first won out. And what was in it looked something like this: unwelcome
intensity in the relationship with the father; desire to continue to
"develop as a person" before "real" parenthood; wish to encounter my
eventual life partner without the off-putting encumbrance of a child;
resistance to curtailing the nature of the time remaining to me in Europe.
Essentially, this column came down to: I am not done being responsive only
to myself yet.
At even the possibility that the cosmos was calling my name, I cowered
and stepped aside. I was not so unlike those young louts who father children
and run from the specter of responsibility. Except that my refusal to be
involved with this potential creature was as definitive as a refusal can be.
Stepping aside in this way is analogous to draft evasion: there are good
and altruistic reasons to evade the draft, and then there are
self-preserving reasons. In that moment, feminism came to one of its logical
if less-than-inspiring moments of fruition: I chose to sidestep biology: I
acted -- and was free to act -- as if I were in control of my destiny, the
way men more often than women have let themselves act. I chose myself on my
own terms over a possible someone else, for self-absorbed reasons. But "to
be a better mother"; "Dulce et decorum est..."? Nonsense.
Now, freedom means that women must be free to choose self or to choose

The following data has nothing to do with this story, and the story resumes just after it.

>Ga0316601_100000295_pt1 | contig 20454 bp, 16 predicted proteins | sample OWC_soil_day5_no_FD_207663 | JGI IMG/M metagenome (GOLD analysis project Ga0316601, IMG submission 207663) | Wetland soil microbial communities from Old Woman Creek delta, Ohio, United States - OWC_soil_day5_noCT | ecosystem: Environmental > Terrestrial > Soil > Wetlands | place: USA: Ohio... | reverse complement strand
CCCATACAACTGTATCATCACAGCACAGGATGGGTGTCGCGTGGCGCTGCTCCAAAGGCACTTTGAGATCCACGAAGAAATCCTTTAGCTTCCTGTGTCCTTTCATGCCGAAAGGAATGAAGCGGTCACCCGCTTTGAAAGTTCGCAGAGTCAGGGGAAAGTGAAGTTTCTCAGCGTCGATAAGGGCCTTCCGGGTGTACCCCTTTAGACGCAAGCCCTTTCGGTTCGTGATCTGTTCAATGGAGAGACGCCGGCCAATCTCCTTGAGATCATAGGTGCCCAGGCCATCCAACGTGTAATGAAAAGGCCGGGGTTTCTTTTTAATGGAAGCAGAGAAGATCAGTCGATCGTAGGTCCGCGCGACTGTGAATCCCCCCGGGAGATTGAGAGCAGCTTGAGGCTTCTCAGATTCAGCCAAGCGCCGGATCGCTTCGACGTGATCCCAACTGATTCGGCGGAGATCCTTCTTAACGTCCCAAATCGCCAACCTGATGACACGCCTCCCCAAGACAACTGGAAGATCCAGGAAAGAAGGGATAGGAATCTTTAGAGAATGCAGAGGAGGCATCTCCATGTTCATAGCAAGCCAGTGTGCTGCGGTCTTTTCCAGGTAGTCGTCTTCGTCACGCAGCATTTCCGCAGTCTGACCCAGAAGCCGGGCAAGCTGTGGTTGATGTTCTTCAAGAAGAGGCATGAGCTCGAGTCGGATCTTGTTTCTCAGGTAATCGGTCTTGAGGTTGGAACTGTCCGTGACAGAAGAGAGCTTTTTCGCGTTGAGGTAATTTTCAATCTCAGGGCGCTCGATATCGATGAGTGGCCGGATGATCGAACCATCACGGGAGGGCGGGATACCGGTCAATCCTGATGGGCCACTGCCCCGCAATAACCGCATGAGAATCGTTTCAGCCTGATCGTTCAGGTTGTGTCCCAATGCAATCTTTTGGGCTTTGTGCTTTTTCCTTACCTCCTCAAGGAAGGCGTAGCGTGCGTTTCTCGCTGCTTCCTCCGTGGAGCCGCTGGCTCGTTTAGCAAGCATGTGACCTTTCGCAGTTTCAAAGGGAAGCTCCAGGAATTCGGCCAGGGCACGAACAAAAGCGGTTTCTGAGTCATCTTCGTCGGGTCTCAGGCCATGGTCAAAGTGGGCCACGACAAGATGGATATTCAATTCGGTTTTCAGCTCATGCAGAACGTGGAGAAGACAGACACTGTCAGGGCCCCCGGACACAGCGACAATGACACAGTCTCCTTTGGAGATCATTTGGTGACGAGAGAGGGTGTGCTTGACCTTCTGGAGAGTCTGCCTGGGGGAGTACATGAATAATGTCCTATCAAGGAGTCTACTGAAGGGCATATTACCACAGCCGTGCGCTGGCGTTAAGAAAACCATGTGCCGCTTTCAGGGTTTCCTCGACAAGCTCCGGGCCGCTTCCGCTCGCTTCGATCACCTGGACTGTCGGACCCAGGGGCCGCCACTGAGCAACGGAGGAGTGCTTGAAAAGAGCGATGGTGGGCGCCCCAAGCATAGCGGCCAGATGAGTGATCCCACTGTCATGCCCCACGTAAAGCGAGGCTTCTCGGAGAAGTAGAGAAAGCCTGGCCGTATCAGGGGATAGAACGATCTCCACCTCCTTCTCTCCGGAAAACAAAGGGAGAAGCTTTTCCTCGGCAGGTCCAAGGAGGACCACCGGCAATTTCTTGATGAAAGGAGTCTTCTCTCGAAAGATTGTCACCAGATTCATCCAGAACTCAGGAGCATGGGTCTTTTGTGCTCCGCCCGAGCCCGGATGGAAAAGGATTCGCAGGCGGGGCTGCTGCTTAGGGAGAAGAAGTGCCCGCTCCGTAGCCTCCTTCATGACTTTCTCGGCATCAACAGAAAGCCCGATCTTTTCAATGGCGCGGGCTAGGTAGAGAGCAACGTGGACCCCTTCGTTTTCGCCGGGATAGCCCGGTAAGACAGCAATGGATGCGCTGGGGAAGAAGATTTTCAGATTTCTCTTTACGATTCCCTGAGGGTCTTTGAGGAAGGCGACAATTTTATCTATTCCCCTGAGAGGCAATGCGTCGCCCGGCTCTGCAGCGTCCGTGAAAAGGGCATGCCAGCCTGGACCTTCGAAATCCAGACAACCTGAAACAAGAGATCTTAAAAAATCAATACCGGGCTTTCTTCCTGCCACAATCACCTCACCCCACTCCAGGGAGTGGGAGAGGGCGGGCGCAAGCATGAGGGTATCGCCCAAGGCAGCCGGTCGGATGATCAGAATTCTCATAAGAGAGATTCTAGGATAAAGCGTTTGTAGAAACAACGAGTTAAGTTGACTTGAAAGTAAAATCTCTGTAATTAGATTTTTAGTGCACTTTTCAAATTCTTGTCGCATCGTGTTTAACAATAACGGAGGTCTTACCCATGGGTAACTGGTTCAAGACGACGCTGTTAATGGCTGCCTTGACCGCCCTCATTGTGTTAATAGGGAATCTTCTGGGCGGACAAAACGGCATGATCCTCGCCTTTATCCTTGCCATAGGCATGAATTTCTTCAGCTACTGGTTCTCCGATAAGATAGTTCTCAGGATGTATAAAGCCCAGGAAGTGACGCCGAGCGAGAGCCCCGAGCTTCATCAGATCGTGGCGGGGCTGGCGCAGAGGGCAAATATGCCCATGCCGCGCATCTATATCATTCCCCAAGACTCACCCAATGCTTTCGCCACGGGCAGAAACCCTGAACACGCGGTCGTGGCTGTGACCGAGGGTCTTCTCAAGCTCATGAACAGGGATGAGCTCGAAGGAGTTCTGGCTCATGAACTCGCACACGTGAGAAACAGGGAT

selfishly. Certainly for a woman with fewer economic and social choices than
I had -- for instance, a woman struggling to finish her higher education,
without which she would have little hope of a life worthy of her talents --
there can indeed be an obligation to choose self. And the defense
of some level of abortion rights as fundamental to women's integrity and
equality has been made fully by others, including, quite effectively Ruth
Bader Ginsberg. There is no easy way to deny the powerful argument that a
woman's equality in society must give her some irreducible rights unique to
her biology including the right to take the life within her life.
But we don't have to lie to ourselves about what we are doing at such a
moment. Let us at least look with clarity at what that means and not
whitewash self-interest with the language of self-sacrifice. The landscape
of many such decisions looks more like Marin County than Verdun. Let us
certainly not be fools enough to present such spiritually limited moments to
the world with a flourish of pride, pretending that we are somehow pioneers
and heroines and even martyrs to have snatched the self, with its aims and
pleasures, from the pressure of biology.
That decision was not my finest moment. The least I can do, in honor of